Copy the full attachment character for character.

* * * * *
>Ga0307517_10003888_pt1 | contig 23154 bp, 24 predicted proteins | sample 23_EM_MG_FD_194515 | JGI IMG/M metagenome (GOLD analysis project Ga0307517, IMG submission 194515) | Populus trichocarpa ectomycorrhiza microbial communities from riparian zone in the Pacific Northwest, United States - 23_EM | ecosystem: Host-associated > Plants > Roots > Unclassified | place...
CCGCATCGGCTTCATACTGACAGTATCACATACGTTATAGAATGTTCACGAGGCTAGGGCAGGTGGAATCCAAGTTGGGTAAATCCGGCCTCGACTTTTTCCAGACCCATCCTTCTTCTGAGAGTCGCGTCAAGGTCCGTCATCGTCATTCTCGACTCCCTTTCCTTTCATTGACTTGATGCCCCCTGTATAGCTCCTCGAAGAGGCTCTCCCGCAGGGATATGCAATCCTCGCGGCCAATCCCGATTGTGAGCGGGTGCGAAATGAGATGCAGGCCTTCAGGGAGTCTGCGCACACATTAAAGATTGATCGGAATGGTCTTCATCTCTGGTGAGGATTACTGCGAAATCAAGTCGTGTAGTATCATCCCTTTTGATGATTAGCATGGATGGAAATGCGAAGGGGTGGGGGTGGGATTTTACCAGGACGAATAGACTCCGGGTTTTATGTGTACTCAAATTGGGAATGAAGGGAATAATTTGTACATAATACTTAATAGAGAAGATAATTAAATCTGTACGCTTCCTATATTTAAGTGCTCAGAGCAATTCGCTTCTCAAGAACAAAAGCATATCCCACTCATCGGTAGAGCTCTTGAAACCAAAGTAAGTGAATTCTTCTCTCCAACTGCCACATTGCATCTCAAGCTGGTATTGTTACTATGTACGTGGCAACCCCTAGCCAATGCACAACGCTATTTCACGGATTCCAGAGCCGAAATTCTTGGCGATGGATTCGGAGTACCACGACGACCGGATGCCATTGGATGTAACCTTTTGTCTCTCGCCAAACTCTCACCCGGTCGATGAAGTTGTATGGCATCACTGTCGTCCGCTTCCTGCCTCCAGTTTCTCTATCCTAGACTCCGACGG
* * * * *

>Ga0307517_10003888_pt1 | contig 23154 bp, 24 predicted proteins | sample 23_EM_MG_FD_194515 | JGI IMG/M metagenome (GOLD analysis project Ga0307517, IMG submission 194515) | Populus trichocarpa ectomycorrhiza microbial communities from riparian zone in the Pacific Northwest, United States - 23_EM | ecosystem: Host-associated > Plants > Roots > Unclassified | place...
CCGCATCGGCTTCATACTGACAGTATCACATACGTTATAGAATGTTCACGAGGCTAGGGCAGGTGGAATCCAAGTTGGGTAAATCCGGCCTCGACTTTTTCCAGACCCATCCTTCTTCTGAGAGTCGCGTCAAGGTCCGTCATCGTCATTCTCGACTCCCTTTCCTTTCATTGACTTGATGCCCCCTGTATAGCTCCTCGAAGAGGCTCTCCCGCAGGGATATGCAATCCTCGCGGCCAATCCCGATTGTGAGCGGGTGCGAAATGAGATGCAGGCCTTCAGGGAGTCTGCGCACACATTAAAGATTGATCGGAATGGTCTTCATCTCTGGTGAGGATTACTGCGAAATCAAGTCGTGTAGTATCATCCCTTTTGATGATTAGCATGGATGGAAATGCGAAGGGGTGGGGGTGGGATTTTACCAGGACGAATAGACTCCGGGTTTTATGTGTACTCAAATTGGGAATGAAGGGAATAATTTGTACATAATACTTAATAGAGAAGATAATTAAATCTGTACGCTTCCTATATTTAAGTGCTCAGAGCAATTCGCTTCTCAAGAACAAAAGCATATCCCACTCATCGGTAGAGCTCTTGAAACCAAAGTAAGTGAATTCTTCTCTCCAACTGCCACATTGCATCTCAAGCTGGTATTGTTACTATGTACGTGGCAACCCCTAGCCAATGCACAACGCTATTTCACGGATTCCAGAGCCGAAATTCTTGGCGATGGATTCGGAGTACCACGACGACCGGATGCCATTGGATGTAACCTTTTGTCTCTCGCCAAACTCTCACCCGGTCGATGAAGTTGTATGGCATCACTGTCGTCCGCTTCCTGCCTCCAGTTTCTCTATCCTAGACTCCGACGG